"The Untold Renaissance": Ikire Jones Spring/Summer 2014 Lookbook.

It’s all dapper hommes, suave strides and bold prints and patterns in Nigerian designer Wale Oyejide’s Spring/Summer 2014 lookbook for his brand Ikire Jones.

“This collection pays homage to 18th century textiles and tapestries while exploring the absence of persons of color in Medieval and Renaissance-era European art.  Borrowing from the sampling method employed in hip hop culture, each reinvented piece tells an original narrative from the perspective of Africans who have been placed in an alien context.  Through this reverse lens to the past, the present circumstances of individuals who feel displaced and alienated may also be considered.”

Contemporary Art Week!

I absolutely love the concept behind this. Especially: “reverse lens to the past”.

official website





Goofin around with gifs.


On Logos


We wanted to talk a little bit about the logo for the movie. The Japanese logo was designed by Takayasu Fujii. It’s actually quite clever: the text gradually grows, building up to the final character, the kanji for “Castle” (shiro). And like the castle in the film, you can see a surrounding…

The amount of care being put into this release is really encouraging… especially considering how callously the movie was treated in its last release. Those poor opening credits…


Something Interesting™ brought to my attention by a cousin of mine: A narrative from my great-uncle about being a Jew (in hiding) in Nazi Budapest.

Unlike my father’s-father’s family that got kind of, y’know, wiped out, my father’s-mother’s family all survived thanks to false identification courtesy of Raoul Wallenberg. The picture my great-uncle holds up is one that you actually might see if you visit the Holocaust Museum in DC or similar happy venues, because it was remarkable for an entire family of nine kids (plus mom and dad) to remain whole during those times.

I never got to meet my great-grandfather, but I would’ve loved to, as I understand he was a writer, too. He wrote in Hungarian though, so I’d probably have to fire up Babelfish.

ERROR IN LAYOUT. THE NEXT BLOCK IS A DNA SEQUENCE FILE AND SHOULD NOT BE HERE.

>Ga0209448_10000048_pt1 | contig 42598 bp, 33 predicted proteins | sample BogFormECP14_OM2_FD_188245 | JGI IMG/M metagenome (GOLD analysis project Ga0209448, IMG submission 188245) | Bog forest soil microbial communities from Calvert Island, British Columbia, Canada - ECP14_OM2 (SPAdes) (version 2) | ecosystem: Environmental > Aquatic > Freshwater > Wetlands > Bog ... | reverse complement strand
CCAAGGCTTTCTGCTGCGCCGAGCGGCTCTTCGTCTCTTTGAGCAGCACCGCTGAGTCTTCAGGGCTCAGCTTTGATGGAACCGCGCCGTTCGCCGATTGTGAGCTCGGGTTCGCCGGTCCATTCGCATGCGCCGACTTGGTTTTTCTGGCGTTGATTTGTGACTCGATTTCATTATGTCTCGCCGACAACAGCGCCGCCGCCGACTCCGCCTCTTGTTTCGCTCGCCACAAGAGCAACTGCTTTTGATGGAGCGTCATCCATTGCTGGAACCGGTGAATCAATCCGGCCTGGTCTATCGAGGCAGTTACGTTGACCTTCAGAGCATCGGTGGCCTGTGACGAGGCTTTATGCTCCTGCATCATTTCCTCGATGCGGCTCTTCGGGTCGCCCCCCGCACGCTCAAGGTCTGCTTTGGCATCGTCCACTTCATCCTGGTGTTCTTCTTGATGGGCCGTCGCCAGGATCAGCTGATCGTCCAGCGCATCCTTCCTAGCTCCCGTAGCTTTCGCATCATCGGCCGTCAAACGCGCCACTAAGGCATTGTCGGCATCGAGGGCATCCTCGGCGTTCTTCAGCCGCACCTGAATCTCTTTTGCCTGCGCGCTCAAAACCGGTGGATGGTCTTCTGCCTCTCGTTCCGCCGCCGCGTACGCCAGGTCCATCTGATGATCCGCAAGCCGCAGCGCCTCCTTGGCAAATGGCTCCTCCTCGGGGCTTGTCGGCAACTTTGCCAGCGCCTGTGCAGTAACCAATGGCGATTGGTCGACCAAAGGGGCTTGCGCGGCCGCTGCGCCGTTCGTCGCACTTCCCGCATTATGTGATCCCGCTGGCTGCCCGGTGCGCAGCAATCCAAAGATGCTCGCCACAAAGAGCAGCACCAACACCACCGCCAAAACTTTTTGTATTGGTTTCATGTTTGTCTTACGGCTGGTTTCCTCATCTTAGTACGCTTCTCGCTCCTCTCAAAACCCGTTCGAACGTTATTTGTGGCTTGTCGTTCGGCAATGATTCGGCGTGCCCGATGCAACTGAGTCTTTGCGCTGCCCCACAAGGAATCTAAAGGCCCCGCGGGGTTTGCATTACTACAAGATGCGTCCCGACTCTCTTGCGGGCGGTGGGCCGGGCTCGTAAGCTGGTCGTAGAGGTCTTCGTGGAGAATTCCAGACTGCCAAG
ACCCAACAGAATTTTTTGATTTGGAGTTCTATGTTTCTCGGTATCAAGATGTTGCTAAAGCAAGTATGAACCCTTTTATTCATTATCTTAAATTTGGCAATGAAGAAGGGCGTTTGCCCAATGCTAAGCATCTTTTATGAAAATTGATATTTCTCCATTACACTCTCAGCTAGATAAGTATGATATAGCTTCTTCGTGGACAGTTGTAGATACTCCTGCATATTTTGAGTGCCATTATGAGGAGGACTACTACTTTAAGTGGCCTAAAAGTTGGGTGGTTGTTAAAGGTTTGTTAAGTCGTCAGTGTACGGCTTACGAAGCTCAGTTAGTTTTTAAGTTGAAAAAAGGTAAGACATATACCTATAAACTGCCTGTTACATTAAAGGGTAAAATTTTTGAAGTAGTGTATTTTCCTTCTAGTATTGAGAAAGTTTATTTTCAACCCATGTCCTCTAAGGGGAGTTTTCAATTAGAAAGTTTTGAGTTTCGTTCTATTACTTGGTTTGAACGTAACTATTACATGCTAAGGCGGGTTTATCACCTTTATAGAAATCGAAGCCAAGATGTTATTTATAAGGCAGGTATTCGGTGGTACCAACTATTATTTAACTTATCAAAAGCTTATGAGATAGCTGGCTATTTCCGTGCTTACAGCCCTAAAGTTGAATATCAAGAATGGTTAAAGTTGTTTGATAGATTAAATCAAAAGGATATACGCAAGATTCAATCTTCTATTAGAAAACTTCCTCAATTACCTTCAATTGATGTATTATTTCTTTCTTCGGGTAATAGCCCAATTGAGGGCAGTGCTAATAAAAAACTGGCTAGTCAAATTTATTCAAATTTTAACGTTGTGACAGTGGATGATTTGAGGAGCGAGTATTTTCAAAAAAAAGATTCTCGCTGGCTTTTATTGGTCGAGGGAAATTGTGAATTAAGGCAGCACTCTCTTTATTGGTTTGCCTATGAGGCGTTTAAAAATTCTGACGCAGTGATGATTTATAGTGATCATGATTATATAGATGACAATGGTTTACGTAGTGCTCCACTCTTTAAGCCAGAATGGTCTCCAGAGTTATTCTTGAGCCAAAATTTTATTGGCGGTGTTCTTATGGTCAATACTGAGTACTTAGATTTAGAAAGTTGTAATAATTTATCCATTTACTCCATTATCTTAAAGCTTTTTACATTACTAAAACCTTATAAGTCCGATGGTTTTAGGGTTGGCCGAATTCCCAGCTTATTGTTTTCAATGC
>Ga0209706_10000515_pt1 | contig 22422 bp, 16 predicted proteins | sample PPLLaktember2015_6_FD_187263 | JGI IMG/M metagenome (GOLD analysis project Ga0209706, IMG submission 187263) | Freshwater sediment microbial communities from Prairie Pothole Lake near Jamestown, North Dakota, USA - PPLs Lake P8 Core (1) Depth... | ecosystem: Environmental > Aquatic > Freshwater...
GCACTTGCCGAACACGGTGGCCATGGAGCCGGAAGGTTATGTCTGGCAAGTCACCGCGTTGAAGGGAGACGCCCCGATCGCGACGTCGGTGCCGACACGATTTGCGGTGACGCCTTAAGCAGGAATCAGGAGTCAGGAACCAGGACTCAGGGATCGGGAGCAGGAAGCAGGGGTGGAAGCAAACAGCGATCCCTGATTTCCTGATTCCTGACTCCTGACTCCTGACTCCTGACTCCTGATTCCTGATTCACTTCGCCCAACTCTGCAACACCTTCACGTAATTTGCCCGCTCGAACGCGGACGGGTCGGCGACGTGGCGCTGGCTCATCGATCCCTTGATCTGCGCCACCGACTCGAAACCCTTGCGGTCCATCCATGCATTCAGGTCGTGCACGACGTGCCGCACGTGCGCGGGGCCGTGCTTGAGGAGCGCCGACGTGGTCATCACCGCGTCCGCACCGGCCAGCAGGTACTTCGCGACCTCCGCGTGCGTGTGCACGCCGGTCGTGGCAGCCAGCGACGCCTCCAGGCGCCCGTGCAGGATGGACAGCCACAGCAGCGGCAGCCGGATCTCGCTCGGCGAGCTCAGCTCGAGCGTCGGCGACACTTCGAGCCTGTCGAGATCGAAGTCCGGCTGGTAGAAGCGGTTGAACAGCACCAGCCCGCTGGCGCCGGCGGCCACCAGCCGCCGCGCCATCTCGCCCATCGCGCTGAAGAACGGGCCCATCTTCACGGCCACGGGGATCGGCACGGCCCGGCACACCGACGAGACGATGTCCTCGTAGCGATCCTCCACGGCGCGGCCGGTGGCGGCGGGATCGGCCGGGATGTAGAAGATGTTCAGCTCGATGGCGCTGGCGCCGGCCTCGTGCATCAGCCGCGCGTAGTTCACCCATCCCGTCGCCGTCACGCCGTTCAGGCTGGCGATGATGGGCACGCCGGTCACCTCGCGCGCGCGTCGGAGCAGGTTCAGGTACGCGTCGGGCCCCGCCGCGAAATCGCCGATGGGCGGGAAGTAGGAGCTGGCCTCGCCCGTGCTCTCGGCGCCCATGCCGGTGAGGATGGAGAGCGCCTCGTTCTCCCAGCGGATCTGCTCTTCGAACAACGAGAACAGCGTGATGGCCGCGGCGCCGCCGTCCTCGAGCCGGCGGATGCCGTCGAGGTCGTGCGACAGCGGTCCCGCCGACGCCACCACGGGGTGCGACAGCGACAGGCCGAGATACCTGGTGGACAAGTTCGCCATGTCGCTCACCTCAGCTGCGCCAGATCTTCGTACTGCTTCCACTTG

Watching stuff like this is kind of interesting because I find out things I never knew about my family. “Oh, my great-grandfather almost settled in the States, not Canada, and - oh, Uncle Sam killed a Nazi with his bare hands and wore his uniform, huh? … … … his swimming pool was amazing.”

(It was, too.)

(Source: vazetti)

Rusty’s Real Deal Baseball, a recent release for the 3DS, is bizarre. The concept is that there’s a sad sack ex-baseball player dog who wants to offload his baseball video game collection, a bunch of cartridges from a game company called “Nontendo” for the “4DS”. But he’s overcharging, and if you manage to successfully haggle with him, you can get a discount on the real dollar price for the games.

It reminds me of a recent article about The Lego Movie, specifically this part:

Branding may have finally reached its Mannerist phase. Where the old-fashioned brand earnestly embraced a core message that verged on religious doctrine (Apple’s “Think Different,” Nike’s “Just Do It”), the new brand is aggressively self-aware, exaggerated and self-referential to the point of collapsing in on itself; rather than imbuing the product with magical qualities, it embraces and undercuts those qualities in one swift gesture. The effect is to subvert consumer prejudices and preconceptions and make us forget that we’re caught in a commerce-focused undertow.

It’s a counterintuitive sleight of hand: By acknowledging that their central message is unbelievable or at least exaggerated, the branding masterminds gain our trust and bolster our faith in the brand. Will Ferrell, for example, promoted “Anchorman II” and Dodge at the same time by appearing on talk shows as Ron Burgundy and declaring that Dodge’s cars were “terrible.” Dodge sales spiked. (Ferrell also voices President Business.) In New Zealand, Burger King ran YouTube ads of two guys eating Burger King while complaining about YouTube ads. Nearly every Super Bowl ad this year referred to the fact that it was a Super Bowl ad. The brand — and the TV ad, the movie and the fictional spokesman — is hyperaware of its own fictionality and thus earns the right to simultaneously denigrate and elevate itself as divine.